SAN DIEGO, Aug. 6 (UPI) -- Astronomers at Caltech have identified a protogalaxy 10 billion light-years from Earth -- a still-forming galaxy accreting primordial gas sourced directly from the streams of cosmic material produced by the Big Bang.
Researchers say the protogalaxy -- which was observed using the Palomar Observatory's Cosmic Web Imager -- is linked to what they call the cosmic web.
Cosmologists have a variety of explanations for how the universe began to take shape post-Big Bang. One explanatory model, called the cold-flow model, posits that streams of cold gas spread through the early universe forming a web that distributed star-forming materials to young galaxies.
Scientists were able to build a map of the protogalaxy by studying the varying wavelengths of the light emanating from protogalactic disk. The imaging revealed a swirling disk of gas 400,000 light-years across -- half the light moving away from Earth and half moving toward. Also imaged was a filament or stream of gas, which was also moving toward Earth at the same speed -- suggesting the filament is a feeder stream for the forming galaxy.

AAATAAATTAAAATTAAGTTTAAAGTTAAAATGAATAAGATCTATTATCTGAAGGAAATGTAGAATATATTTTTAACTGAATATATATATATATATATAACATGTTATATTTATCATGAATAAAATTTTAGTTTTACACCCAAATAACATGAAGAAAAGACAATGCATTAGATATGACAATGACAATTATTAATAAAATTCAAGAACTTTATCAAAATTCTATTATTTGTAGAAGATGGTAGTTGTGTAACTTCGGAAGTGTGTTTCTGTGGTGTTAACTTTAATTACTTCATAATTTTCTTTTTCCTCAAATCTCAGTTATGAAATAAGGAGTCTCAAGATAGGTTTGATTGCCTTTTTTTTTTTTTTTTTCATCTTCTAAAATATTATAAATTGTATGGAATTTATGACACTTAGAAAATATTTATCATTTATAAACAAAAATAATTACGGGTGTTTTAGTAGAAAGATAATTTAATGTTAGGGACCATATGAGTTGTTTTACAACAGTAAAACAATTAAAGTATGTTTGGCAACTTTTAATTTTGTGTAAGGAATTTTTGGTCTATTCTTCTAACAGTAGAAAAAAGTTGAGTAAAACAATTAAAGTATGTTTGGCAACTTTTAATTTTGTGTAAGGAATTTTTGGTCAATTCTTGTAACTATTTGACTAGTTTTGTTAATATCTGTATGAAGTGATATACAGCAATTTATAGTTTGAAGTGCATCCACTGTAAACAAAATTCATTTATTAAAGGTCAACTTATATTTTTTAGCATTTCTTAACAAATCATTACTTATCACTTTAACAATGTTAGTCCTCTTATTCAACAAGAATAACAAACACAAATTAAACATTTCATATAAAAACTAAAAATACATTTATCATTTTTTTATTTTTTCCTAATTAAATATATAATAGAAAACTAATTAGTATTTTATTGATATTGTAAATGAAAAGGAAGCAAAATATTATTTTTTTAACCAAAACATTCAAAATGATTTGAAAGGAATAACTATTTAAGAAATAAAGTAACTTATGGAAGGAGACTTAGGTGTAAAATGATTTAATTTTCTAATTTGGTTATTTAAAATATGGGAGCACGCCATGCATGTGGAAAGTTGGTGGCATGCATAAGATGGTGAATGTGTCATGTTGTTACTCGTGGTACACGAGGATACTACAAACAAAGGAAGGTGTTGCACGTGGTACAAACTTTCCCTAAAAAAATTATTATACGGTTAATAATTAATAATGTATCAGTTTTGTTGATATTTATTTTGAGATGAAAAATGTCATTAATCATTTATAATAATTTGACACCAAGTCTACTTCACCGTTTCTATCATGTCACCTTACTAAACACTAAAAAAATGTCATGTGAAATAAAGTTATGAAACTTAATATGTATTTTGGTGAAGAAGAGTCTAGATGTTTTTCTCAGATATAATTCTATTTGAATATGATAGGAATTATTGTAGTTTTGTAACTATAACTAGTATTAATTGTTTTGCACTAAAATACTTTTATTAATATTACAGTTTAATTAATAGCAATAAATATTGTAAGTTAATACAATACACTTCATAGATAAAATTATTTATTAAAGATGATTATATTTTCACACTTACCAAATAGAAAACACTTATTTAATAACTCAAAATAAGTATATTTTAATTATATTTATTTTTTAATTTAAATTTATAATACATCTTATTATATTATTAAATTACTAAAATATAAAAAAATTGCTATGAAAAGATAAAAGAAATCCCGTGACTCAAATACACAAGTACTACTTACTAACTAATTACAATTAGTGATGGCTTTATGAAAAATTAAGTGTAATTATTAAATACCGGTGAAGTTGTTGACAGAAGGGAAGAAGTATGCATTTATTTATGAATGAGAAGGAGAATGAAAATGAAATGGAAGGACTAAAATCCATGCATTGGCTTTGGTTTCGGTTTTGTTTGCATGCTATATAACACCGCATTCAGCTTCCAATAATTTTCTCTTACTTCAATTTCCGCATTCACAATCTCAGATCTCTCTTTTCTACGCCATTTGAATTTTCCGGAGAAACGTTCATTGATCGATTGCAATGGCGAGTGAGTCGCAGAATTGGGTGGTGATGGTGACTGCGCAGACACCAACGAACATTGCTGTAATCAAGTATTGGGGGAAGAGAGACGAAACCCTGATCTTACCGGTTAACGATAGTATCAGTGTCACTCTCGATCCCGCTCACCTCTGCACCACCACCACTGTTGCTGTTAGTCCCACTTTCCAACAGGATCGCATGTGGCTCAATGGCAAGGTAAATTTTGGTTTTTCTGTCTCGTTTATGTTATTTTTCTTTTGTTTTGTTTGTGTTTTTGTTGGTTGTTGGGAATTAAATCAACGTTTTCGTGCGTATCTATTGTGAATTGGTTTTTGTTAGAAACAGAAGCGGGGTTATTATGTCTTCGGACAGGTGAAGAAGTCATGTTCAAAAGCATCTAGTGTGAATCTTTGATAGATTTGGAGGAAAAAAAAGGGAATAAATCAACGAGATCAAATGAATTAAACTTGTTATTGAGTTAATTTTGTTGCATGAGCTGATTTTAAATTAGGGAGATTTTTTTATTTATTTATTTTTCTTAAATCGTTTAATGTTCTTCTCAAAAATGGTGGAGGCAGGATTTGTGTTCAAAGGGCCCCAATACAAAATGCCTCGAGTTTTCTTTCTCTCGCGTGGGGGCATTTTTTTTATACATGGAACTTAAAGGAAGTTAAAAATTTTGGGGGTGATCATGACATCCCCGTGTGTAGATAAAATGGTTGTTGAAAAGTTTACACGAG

"This is the first smoking-gun evidence for how galaxies form," Christopher Martin, professor of physics at Caltech and principal investigator on Cosmic Web Imager project, said in a press release. "Even as simulations and theoretical work have increasingly stressed the importance of cold flows, observational evidence of their role in galaxy formation has been lacking."
Martin is the lead author of a new paper on the game-changing discovery, published this week in the journal Nature.
"The images plainly show that there is a rotating disk -- you can see that one side is moving closer to us and the other is moving away," Martin added. "And you can also see that there's a filament that extends beyond the disk."
The new findings -- and the cold-flow model scientists say they support -- stand in contrast to the standard model of galaxy formation, which credits the expansion of star-forming gas and matter to the large scale collapse of dark matter halos.
While the findings may shift the conversation, few things in science arrive with complete certainty.
"Overall, it's hard to say with certainty that they're definitely seeing a cold-flow disk -- as opposed to some other phenomenon that just happens to look like a cold-flow disk," Kyle Stewart, a researcher at California Baptist University who simulates cold-flow disks, told Sky & Telescope. "But when you look at all the observable properties of cold-flow disks from the simulations to determine what they should look like in the real universe, in my opinion, it's amazingly similar to what these authors have just observed."
But Martin says furthers proof is coming. He and his colleagues have already identified protogalactic disks being fed by similar filaments.